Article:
Collection Tag

Entries are grouped into Collections and are fetched and filtered by this tag. A Collection could contain blog posts, products, or even a bag full of dad jokes. We don't judge and neither does the Collection Tag.

Overview

The collection tag is one of main workhorses of your Statamic frontend. It’s like an Eloquent model in Laravel or “The Loop” in WordPress – it’s how you get data from everywhere (other than the current entry and global variables) into your view.

Example

A basic example would be to loop through the entries in a blog collection and link to each individual blog post:

<ul>
{{ collection from="blog" }}
    <li><a href="{{ url }}">{{ title }}</a></li>
{{ /collection }}
</ul>

You can also use the shorthand syntax for this. We prefer this style ourselves.

<ul>
{{ collection:blog }}
    <li><a href="{{ url }}">{{ title }}</a></li>
{{ /collection:blog }}
</ul>

If you’d like to fetch entries from multiple collections, you’ll need to use the standard syntax.

{{ collection from="blog|events" }}

To get entries from all collections, use the wildcard *. You may also exclude collections when doing this.

{{ collection from="*" not_from="blog|events" }}

Filtering

There are a number of ways to filter your collection. There’s the conditions syntax for filtering by fields, taxonomy filter for using terms, and the custom filter class if you need extra control.

Conditions

Want to get entries where the title has the words “awesome” and “thing”, and “joe” is the author? You can write it how you’d say it:

{{ collection:blog
   title:contains="awesome"
   title:contains="thing"
   author:is="joe"
}}

There are a bunch of conditions available to you, like :is, :isnt, :contains, :starts_with, and :is_before. There are many more than that. In fact, there’s a whole page dedicated to conditions - check them out.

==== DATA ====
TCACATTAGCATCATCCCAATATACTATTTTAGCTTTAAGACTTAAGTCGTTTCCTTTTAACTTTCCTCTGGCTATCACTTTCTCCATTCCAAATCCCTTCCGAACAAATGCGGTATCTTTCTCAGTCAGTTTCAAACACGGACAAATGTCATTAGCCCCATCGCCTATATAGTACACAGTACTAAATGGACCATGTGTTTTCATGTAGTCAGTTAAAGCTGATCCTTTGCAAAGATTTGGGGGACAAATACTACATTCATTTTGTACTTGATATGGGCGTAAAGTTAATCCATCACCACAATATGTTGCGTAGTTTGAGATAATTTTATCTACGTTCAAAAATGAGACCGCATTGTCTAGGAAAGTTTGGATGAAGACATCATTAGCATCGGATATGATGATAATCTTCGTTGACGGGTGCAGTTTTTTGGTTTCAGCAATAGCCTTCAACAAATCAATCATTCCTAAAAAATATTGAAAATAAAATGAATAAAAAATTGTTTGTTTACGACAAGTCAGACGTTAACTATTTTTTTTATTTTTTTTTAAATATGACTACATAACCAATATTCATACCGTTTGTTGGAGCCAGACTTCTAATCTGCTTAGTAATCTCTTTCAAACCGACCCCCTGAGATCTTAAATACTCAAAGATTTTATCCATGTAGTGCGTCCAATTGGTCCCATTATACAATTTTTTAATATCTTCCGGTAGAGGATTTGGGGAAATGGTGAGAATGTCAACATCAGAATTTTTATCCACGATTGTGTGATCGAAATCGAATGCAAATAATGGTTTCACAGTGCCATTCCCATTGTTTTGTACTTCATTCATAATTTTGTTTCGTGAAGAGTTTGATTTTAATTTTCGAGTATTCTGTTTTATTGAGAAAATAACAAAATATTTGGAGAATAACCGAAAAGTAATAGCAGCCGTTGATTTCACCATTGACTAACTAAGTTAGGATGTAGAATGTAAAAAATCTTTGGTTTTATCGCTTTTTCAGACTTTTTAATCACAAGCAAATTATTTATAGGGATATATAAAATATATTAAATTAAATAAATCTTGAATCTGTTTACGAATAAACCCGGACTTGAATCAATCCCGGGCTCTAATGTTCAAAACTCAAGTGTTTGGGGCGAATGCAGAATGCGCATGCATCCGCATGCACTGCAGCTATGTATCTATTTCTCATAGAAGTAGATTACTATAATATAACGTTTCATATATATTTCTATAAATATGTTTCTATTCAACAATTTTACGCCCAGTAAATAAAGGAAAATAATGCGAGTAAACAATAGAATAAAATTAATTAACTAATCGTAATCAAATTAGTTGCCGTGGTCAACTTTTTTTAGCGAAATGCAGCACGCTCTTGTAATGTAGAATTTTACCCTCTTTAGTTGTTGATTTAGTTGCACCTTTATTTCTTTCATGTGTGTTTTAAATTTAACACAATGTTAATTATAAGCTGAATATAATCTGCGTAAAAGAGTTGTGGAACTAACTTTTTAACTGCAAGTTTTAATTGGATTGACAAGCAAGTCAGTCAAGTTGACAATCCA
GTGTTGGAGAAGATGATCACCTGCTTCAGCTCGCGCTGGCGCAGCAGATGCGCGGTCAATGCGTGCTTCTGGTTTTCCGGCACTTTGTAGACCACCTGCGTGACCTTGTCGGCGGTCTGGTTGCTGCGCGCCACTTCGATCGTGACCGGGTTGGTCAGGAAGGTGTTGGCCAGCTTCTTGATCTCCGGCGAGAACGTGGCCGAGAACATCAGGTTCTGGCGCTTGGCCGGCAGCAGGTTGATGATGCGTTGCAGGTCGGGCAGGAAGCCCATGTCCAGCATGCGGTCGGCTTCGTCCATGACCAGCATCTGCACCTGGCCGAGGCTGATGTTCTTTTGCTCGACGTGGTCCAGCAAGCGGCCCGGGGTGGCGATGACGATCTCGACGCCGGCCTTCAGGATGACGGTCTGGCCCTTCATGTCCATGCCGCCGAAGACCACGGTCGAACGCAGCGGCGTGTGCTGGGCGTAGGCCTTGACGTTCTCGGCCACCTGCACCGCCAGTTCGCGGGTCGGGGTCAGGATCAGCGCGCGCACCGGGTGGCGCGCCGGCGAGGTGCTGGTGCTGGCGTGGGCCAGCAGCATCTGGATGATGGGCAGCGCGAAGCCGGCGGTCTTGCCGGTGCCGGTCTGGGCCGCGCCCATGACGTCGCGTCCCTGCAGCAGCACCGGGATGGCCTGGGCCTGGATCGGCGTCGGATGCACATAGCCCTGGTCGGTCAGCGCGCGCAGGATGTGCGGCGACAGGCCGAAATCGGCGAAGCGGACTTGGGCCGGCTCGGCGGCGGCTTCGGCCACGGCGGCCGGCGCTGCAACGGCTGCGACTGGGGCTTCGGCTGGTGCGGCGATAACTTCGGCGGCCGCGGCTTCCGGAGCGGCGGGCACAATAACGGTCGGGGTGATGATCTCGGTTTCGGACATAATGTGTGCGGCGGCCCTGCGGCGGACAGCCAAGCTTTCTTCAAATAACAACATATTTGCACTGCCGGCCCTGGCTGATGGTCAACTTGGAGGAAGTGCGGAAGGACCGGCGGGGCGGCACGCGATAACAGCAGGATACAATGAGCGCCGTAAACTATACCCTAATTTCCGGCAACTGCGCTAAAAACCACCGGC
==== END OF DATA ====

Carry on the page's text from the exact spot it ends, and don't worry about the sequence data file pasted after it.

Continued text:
Taxonomies

Filtering by a taxonomy term (or terms) is done using the taxonomy parameter, similar to the conditions syntax mentioned above.

To show entries with the harry-potter term within the tags taxonomy, you could do this:

{{ collection:blog taxonomy:tags="harry-potter" }}

There are a number of different ways to use this parameter. They are explained in depth in the Taxonomies Guide

Published Status

By default, only published entries are included. Entries can be queried against draft, scheduled, or expired status with conditions on status like this:

// Include draft entries
{{ collection:blog status:in="published|draft" }}

// Only include expired entries
{{ collection:blog status:is="expired" }}

// Exclude published entries
{{ collection:blog status:not_in="published" }}

Custom Query Scopes

Doing something custom or complicated? You can create query scopes to narrow down those results with the query_scope or filter parameter:

{{ collection:blog query_scope="your_query_scope" }}

Pagination

To enable pagination mode, add the paginate="true" parameter, along with the limit parameter to specify the number of entries in each page.

{{ collection:blog limit="10" paginate="true" as="posts" }}

    {{ if no_results }}
        <p>Aww, there are no results.</p>
    {{ /if }}

    {{ posts }}
        <article>
            {{ title }}
        </article>
    {{ /posts }}

    {{ paginate }}
        <a href="{{ prev_page }}">⬅ Previous</a>

        {{ current_page }} of {{ total_pages }} pages
        (There are {{ total_items }} posts)

        <a href="{{ next_page }}">Next ➡</a>
    {{ /paginate }}

{{ /collection:blog }}

In pagination mode, your entries will be scoped (in the example, we’re scoping them into the posts tag pair). Use that tag pair to loop over the entries in that page.

The paginate variable will become available to you. This is an array containing data about the paginated set.

Variable Description
next_page The URL to the next paginated page.
prev_page The URL to the previous paginated page.
total_items The total number of entries.